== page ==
962 F2d 13 Canell v. Multnomah County Sheriff
962 F.2d 13
Alvin Howard CANELL, Plaintiff-Appellant,
MULTNOMAH COUNTY SHERIFF, Multnomah County, Oregon,
United States Court of Appeals, Ninth Circuit.
Submitted May 4, 1992.*
Decided May 8, 1992.
NOTICE: Ninth Circuit Rule 36-3 provides that dispositions other than opinions or orders designated for publication are not precedential and should not be cited except when relevant under the doctrines of law of the case, res judicata, or collateral estoppel.
Oregon state prisoner Canell appeals the summary judgment in favor of the Multnomah County Sheriff (Sheriff) and several other persons in a civil rights action under 42 U.S.C. § 1983. Canell contends that he was deprived of due process, denied equal protection, and subjected to false imprisonment. We have jurisdiction over this timely appeal pursuant to 28 U.S.C. § 1291. We affirm.
We review the summary judgment de novo. Tzung v. State Farm Fire & Casualty Co., 873 F.2d 1338, 1339 (9th Cir.1989). We must determine "whether, viewing the evidence in a light most favorable to the nonmoving party, there are any genuine issues of material fact and whether the district court applied the relevant substantive law." Id. at 1339-40.
Canell argues that the Sheriff improperly entered a detainer informing state corrections officials that Canell had been convicted and sentenced to serve 30 days in the Multnomah County Detention Center. Canell argues that the detainer should not have been entered because he had been previously detained more than 30 days in the Multnomah County Detention Center. He contends that this time should have been immediately credited against his 30-day sentence pursuant to Oregon state law. Canell argues that, as a result of the detainer, he was denied certain opportunities within the state corrections program. After Canell filed this suit, Multnomah County apparently agreed to release the detainer.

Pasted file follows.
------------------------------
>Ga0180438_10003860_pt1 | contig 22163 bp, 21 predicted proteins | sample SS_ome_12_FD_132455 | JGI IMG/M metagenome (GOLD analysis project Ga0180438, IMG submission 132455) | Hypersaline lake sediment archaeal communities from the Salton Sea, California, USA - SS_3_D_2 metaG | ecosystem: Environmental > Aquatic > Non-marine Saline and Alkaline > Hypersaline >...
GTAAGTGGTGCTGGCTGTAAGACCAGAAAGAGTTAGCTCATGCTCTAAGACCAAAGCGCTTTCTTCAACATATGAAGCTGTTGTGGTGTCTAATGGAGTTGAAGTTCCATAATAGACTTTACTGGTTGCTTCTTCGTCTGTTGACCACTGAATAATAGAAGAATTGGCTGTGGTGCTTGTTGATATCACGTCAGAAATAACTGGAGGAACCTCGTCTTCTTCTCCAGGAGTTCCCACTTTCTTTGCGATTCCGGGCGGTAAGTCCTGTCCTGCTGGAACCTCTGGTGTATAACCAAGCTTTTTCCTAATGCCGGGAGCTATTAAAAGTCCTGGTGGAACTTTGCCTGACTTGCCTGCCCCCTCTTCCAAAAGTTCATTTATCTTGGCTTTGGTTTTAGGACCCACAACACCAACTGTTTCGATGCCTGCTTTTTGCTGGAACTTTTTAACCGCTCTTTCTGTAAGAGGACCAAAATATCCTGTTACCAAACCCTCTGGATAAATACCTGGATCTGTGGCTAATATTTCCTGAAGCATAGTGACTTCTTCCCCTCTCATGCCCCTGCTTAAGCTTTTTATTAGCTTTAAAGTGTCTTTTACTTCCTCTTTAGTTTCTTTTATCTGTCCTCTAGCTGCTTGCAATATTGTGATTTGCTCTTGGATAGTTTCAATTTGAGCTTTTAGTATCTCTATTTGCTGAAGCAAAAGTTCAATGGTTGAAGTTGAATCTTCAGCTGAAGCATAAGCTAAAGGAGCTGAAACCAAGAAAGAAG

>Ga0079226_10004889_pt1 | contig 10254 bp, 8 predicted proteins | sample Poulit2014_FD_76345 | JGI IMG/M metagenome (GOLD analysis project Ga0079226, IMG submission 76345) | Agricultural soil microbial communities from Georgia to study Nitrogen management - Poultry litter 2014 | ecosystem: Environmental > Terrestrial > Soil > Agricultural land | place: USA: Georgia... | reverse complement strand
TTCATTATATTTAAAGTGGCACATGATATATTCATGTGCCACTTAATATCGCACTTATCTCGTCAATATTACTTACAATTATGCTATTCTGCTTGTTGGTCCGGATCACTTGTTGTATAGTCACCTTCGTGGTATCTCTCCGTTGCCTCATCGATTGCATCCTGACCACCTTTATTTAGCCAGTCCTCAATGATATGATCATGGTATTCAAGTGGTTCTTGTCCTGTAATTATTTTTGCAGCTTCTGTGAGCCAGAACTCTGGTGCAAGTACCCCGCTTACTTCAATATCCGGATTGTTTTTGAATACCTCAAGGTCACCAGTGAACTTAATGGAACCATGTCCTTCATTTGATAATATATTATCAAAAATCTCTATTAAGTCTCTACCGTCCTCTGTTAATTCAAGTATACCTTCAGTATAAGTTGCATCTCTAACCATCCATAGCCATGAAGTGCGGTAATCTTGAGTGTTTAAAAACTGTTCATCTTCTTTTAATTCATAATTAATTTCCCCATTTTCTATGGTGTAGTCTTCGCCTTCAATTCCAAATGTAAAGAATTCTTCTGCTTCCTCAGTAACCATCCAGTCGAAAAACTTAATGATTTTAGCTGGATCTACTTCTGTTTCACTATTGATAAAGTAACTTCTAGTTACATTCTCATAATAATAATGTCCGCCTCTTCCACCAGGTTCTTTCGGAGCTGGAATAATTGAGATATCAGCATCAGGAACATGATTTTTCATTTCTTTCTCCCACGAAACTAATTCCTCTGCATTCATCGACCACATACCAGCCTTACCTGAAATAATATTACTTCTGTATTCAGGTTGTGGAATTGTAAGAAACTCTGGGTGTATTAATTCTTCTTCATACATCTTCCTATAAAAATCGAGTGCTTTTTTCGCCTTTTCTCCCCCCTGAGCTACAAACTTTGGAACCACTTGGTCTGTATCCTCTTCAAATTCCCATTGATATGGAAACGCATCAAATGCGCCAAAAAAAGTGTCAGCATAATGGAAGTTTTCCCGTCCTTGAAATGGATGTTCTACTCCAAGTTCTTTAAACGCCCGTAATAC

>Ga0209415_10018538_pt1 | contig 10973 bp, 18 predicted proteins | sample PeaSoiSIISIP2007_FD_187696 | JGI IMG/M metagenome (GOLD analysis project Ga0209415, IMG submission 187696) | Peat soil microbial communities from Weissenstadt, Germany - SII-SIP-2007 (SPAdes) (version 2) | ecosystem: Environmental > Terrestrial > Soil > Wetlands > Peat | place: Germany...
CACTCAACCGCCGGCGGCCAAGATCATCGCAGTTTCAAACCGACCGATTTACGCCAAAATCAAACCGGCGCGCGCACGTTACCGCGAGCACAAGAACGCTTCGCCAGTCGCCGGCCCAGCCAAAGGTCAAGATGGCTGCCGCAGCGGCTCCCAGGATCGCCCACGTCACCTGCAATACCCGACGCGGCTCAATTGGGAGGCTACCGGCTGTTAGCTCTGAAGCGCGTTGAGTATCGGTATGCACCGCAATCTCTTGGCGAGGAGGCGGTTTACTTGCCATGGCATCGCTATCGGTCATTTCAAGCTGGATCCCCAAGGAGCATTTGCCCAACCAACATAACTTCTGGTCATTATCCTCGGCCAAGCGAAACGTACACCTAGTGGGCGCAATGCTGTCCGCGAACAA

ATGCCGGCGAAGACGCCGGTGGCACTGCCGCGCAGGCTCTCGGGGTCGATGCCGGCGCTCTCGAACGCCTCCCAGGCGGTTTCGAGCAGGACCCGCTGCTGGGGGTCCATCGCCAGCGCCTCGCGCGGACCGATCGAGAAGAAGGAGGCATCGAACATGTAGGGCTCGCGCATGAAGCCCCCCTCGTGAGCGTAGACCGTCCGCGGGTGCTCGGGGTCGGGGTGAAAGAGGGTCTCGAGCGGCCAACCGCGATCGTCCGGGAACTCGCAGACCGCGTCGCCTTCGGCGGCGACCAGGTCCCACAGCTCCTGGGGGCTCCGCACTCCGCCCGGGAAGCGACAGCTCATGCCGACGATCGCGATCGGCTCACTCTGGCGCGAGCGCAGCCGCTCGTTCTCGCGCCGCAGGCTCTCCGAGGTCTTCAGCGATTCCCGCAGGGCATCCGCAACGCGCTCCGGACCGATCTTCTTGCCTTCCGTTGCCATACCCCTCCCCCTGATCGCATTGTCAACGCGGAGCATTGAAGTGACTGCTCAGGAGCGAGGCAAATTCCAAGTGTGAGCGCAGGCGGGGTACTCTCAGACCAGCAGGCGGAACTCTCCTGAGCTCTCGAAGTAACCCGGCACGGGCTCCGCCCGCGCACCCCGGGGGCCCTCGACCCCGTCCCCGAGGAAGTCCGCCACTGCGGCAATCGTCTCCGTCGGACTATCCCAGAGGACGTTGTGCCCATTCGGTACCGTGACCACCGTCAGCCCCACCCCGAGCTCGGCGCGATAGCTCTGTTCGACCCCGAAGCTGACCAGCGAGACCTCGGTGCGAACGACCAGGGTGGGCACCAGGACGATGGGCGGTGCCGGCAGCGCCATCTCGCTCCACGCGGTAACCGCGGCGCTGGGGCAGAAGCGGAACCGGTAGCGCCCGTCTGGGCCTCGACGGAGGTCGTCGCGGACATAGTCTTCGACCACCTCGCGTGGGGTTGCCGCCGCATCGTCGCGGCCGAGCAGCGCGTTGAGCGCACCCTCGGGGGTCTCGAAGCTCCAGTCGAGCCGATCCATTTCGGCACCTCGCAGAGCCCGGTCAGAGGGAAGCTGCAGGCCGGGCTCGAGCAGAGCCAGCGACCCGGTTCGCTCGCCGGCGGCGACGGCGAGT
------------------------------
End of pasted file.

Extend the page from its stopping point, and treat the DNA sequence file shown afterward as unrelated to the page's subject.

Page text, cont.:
Under Oregon state law, the time that a defendant is imprisoned after arrest and prior to the commencement of the term specified in the judgment is credited towards the term of the sentence. See Or.Rev.Stat. § 137.320(4) (1991). According to Griffin, the corrections records supervisor in the Sheriff's office, a defendant is credited for presentence time served when the defendant is returned to Multnomah County and the sentence is executed. Although Canell completed his initial state prison sentence, he was not returned to Multnomah County to serve his 30-day sentence. Instead, he began to serve a sentence on an unrelated conviction. Thus, Canell was not credited for his presentence time because he was never returned to Multnomah County for the execution of his 30-day sentence.
The county officials' interpretation of Oregon law is amply supported by the statutory text. Oregon law provides that "[t]he sheriff shall compute the time the defendant was imprisoned after arrest and prior to the commencement of the term specified in the judgment." Or.Rev.Stat. § 137.320(4) (1991). The plain language of this provision indicates that a defendant should receive credit for all time served prior to the commencement of his or her sentence. Therefore, the logical time to calculate the time served would be when the defendant is delivered and the sentence begins.
Canell did not present any evidence to indicate that the Sheriff was obligated to calculate Canell's credit and sentence before issuing the detainer. Moreover, no Oregon state statute expressly sets forth such a requirement. Accordingly, the detainer was valid. The county officials were also not responsible for any error that may have occurred because Canell began to serve another sentence for an unrelated crime before being returned to the Sheriff. Canell's other contentions are also meritless. Therefore, the district court did not err by granting summary judgment against Canell.